As sand accumulates on a beach area, several forces work together to move deposited sediments inland, where they form dunes. Waves continue to push sand up onto the shore, and winds carry dry sand away from the water. Eventually, piles of this sand become contained and fortified by various grasses, shrubs and other coastal vegetation. These piles of sand are known as coastal sand dunes.
Sand dunes are very important to coastal ecosystems; they may need a beach's sand in order to form, but a beach needs a dune's reservoir of sand to replenish itself after a storm. Coastal areas are protected from erosion because sand dunes absorb the effects of storms and surges. Sand dunes also provide a foundation for ecosystems made up of a wide variety of coastal life. Sea turtles nest in these dunes, rodents carve out extensive burrows, and vegetation and insects of all kinds have adapted to live in a dune's sandy environment. Coastal sand dunes can also be particularly effective at protecting the inland-facing parts of barrier islands, which are often vulnerable to storms and other natural disasters [source: NOAA].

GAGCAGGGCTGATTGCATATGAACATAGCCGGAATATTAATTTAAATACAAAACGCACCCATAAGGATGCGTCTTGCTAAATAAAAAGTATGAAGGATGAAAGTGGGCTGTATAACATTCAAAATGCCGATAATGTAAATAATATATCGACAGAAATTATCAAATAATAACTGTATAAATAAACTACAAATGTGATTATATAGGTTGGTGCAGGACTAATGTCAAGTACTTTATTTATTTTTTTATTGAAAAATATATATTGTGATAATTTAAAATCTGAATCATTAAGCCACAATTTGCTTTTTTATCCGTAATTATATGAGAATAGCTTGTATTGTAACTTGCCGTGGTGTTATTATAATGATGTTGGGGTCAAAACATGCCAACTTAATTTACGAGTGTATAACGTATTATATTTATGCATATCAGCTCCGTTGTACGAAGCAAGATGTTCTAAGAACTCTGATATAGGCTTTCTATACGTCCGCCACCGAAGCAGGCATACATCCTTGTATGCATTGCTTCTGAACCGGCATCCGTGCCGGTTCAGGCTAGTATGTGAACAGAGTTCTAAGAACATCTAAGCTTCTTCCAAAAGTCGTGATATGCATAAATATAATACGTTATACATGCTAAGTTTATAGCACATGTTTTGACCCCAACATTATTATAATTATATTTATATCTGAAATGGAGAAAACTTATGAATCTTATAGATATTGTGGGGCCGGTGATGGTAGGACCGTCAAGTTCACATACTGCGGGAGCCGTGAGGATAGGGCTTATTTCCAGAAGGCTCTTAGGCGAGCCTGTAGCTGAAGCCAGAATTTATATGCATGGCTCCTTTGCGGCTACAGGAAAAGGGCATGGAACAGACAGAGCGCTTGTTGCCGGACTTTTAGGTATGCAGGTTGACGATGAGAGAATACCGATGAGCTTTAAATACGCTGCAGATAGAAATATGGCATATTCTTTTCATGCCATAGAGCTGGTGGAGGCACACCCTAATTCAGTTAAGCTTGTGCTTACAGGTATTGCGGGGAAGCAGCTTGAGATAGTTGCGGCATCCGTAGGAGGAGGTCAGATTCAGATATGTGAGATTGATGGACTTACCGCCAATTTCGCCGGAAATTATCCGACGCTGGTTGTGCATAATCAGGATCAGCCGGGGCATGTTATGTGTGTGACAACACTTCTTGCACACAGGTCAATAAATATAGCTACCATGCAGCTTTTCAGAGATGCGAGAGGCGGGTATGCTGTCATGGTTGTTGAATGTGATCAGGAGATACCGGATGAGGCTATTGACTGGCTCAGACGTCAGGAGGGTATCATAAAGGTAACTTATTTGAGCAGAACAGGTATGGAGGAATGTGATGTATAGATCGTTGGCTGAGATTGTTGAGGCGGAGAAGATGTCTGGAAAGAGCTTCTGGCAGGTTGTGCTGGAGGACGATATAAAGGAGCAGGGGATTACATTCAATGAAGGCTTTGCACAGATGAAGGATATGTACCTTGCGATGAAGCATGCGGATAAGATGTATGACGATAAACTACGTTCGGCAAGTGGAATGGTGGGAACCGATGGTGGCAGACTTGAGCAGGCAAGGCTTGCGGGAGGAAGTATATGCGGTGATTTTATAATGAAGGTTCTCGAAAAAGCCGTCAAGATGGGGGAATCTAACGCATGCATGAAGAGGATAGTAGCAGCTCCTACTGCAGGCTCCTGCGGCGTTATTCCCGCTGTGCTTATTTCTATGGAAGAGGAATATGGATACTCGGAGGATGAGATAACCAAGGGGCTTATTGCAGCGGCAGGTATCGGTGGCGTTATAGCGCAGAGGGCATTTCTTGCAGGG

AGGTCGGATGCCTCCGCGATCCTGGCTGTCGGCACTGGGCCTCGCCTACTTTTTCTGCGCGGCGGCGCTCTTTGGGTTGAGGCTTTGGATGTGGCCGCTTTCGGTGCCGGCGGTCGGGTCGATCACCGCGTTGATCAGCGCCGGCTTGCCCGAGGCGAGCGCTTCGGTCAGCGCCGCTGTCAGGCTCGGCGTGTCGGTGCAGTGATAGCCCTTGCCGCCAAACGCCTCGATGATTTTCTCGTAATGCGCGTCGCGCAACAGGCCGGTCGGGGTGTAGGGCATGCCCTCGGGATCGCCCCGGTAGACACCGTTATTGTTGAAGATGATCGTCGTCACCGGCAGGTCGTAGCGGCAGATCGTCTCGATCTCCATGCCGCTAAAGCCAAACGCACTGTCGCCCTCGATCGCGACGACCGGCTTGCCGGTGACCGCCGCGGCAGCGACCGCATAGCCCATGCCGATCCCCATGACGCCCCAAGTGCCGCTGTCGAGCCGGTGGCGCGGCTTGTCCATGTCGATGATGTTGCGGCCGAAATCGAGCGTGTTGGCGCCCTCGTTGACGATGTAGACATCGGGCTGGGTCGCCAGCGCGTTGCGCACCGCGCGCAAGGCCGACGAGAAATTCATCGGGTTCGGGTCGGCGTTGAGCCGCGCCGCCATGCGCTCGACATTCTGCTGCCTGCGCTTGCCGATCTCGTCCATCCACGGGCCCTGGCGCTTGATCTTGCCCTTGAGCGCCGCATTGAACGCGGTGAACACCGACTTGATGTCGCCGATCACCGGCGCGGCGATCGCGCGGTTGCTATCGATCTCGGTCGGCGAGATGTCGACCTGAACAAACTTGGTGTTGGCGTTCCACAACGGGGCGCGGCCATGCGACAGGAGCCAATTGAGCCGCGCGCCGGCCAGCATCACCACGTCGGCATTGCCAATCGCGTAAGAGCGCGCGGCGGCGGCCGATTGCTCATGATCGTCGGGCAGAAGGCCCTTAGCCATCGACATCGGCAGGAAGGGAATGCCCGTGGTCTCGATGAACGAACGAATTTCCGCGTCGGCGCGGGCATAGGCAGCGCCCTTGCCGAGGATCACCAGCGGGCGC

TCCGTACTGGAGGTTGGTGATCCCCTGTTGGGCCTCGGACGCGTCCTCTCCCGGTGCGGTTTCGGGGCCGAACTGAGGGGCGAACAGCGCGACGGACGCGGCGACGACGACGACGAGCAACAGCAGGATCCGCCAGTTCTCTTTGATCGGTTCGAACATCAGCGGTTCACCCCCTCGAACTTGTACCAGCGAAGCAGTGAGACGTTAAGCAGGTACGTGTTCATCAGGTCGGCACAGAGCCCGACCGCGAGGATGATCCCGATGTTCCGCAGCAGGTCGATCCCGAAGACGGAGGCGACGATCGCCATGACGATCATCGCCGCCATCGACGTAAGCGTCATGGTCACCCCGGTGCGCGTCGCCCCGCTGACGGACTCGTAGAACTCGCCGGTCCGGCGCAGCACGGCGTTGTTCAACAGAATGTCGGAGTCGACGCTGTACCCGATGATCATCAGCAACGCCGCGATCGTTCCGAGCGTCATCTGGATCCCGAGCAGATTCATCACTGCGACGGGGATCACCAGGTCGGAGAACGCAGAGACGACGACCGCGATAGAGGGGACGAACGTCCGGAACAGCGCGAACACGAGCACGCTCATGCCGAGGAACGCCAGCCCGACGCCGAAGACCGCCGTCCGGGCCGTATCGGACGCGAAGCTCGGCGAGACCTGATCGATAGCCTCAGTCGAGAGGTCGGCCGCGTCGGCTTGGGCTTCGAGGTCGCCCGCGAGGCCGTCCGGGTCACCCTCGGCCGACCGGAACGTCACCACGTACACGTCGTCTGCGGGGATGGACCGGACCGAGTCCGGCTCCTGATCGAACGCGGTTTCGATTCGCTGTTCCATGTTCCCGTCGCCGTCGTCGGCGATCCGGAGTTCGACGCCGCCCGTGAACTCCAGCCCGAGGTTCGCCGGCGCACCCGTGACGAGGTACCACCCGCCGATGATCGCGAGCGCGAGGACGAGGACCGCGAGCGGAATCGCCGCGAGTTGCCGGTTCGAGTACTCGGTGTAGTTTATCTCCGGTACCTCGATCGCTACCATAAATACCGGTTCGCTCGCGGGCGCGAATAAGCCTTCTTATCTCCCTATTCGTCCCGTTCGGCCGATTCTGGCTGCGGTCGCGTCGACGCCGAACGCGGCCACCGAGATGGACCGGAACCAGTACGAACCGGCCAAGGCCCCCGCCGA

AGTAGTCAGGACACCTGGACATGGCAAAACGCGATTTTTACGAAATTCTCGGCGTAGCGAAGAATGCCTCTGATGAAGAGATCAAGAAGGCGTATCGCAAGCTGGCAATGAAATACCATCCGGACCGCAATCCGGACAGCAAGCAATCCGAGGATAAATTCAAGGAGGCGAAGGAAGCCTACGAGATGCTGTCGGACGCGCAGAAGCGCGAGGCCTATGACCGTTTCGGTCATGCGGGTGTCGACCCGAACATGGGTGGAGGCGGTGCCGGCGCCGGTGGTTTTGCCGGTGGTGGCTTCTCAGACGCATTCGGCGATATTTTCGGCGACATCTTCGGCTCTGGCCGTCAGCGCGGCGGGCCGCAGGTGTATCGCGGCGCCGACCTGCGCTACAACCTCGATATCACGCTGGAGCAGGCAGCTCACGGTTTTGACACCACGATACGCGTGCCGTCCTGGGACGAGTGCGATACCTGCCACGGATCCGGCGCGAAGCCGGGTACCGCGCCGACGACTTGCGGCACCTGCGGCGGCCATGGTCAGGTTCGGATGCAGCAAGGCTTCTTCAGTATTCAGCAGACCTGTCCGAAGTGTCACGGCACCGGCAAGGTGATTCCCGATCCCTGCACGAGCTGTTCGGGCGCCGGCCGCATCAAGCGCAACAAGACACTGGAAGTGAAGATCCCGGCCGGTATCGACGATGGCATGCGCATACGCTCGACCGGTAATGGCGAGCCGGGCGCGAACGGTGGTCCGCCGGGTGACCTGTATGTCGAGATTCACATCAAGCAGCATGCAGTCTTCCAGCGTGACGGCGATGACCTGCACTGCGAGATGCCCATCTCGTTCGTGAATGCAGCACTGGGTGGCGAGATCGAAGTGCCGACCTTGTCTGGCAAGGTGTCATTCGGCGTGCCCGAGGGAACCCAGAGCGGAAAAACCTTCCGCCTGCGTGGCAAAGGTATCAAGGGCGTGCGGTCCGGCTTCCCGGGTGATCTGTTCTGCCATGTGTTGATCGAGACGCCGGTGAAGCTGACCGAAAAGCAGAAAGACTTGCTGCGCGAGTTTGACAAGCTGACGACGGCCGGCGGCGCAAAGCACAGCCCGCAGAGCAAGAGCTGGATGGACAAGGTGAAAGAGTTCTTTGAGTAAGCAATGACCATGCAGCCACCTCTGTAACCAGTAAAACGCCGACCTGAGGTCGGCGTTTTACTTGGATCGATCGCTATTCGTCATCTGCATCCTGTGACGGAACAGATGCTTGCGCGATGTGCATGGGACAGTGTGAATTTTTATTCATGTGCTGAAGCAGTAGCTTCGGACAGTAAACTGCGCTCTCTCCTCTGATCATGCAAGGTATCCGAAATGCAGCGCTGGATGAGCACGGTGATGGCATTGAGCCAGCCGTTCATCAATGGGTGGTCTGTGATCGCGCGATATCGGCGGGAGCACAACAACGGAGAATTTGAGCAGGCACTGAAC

Dunes themselves, especially those of barrier islands, can also be damaged or destroyed by storms. The U.S. Geological Survey's storm impact scale for barrier islands defines specific storm damage on a scale of 1 to 4. Impact 1 indicates that wave erosion occurred only in beach areas without lasting damage. Dunes can replenish beaches with their stores of sand. Impact 2 indicates that waves eroded the dunes to an extent that the damage could be permanent. At Impact 3, waves reach heights greater than that of the dune. They destroy the dune itself and create overwash by moving the sand and other sediments toward land. At Impact 4, the barrier island experiences permanent changes. The storm surge engulfs the island, destroying the dunes and pushing all barrier island sediments toward land [source: Sallenger].
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